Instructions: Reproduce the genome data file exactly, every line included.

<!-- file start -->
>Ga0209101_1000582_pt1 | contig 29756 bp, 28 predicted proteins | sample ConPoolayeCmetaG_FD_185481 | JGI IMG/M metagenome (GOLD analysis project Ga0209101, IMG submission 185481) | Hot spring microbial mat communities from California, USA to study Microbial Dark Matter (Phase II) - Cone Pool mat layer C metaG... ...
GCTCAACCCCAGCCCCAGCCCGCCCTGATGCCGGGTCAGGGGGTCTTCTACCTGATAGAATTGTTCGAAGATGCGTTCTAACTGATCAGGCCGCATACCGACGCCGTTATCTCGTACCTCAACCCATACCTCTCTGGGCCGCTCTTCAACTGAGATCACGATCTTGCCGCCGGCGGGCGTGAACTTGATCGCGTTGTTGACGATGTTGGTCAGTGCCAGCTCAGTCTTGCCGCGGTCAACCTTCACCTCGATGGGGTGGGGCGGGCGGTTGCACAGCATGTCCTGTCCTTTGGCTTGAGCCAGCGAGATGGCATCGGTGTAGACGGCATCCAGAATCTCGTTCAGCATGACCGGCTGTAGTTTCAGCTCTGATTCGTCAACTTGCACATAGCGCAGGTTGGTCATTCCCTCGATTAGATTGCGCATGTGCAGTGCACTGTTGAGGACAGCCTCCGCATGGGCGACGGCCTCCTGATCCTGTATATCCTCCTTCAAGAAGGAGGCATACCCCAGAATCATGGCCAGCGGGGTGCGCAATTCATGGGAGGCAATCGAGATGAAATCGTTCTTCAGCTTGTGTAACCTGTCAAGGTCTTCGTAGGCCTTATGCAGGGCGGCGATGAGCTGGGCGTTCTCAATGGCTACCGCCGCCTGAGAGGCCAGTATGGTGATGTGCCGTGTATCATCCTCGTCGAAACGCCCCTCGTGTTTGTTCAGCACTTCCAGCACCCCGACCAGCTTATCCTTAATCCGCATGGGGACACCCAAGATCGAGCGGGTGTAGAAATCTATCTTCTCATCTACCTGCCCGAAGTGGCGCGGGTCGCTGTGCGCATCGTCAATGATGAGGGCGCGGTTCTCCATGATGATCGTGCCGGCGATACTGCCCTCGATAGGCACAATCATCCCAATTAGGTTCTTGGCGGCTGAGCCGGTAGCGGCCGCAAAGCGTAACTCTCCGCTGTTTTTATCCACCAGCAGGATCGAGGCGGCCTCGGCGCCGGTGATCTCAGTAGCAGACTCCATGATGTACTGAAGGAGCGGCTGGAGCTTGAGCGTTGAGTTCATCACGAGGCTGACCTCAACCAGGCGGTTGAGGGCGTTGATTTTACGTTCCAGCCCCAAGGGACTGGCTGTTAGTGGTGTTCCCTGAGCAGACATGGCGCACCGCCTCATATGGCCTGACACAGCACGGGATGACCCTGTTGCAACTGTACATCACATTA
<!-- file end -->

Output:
>Ga0209101_1000582_pt1 | contig 29756 bp, 28 predicted proteins | sample ConPoolayeCmetaG_FD_185481 | JGI IMG/M metagenome (GOLD analysis project Ga0209101, IMG submission 185481) | Hot spring microbial mat communities from California, USA to study Microbial Dark Matter (Phase II) - Cone Pool mat layer C metaG... ...
GCTCAACCCCAGCCCCAGCCCGCCCTGATGCCGGGTCAGGGGGTCTTCTACCTGATAGAATTGTTCGAAGATGCGTTCTAACTGATCAGGCCGCATACCGACGCCGTTATCTCGTACCTCAACCCATACCTCTCTGGGCCGCTCTTCAACTGAGATCACGATCTTGCCGCCGGCGGGCGTGAACTTGATCGCGTTGTTGACGATGTTGGTCAGTGCCAGCTCAGTCTTGCCGCGGTCAACCTTCACCTCGATGGGGTGGGGCGGGCGGTTGCACAGCATGTCCTGTCCTTTGGCTTGAGCCAGCGAGATGGCATCGGTGTAGACGGCATCCAGAATCTCGTTCAGCATGACCGGCTGTAGTTTCAGCTCTGATTCGTCAACTTGCACATAGCGCAGGTTGGTCATTCCCTCGATTAGATTGCGCATGTGCAGTGCACTGTTGAGGACAGCCTCCGCATGGGCGACGGCCTCCTGATCCTGTATATCCTCCTTCAAGAAGGAGGCATACCCCAGAATCATGGCCAGCGGGGTGCGCAATTCATGGGAGGCAATCGAGATGAAATCGTTCTTCAGCTTGTGTAACCTGTCAAGGTCTTCGTAGGCCTTATGCAGGGCGGCGATGAGCTGGGCGTTCTCAATGGCTACCGCCGCCTGAGAGGCCAGTATGGTGATGTGCCGTGTATCATCCTCGTCGAAACGCCCCTCGTGTTTGTTCAGCACTTCCAGCACCCCGACCAGCTTATCCTTAATCCGCATGGGGACACCCAAGATCGAGCGGGTGTAGAAATCTATCTTCTCATCTACCTGCCCGAAGTGGCGCGGGTCGCTGTGCGCATCGTCAATGATGAGGGCGCGGTTCTCCATGATGATCGTGCCGGCGATACTGCCCTCGATAGGCACAATCATCCCAATTAGGTTCTTGGCGGCTGAGCCGGTAGCGGCCGCAAAGCGTAACTCTCCGCTGTTTTTATCCACCAGCAGGATCGAGGCGGCCTCGGCGCCGGTGATCTCAGTAGCAGACTCCATGATGTACTGAAGGAGCGGCTGGAGCTTGAGCGTTGAGTTCATCACGAGGCTGACCTCAACCAGGCGGTTGAGGGCGTTGATTTTACGTTCCAGCCCCAAGGGACTGGCTGTTAGTGGTGTTCCCTGAGCAGACATGGCGCACCGCCTCATATGGCCTGACACAGCACGGGATGACCCTGTTGCAACTGTACATCACATTA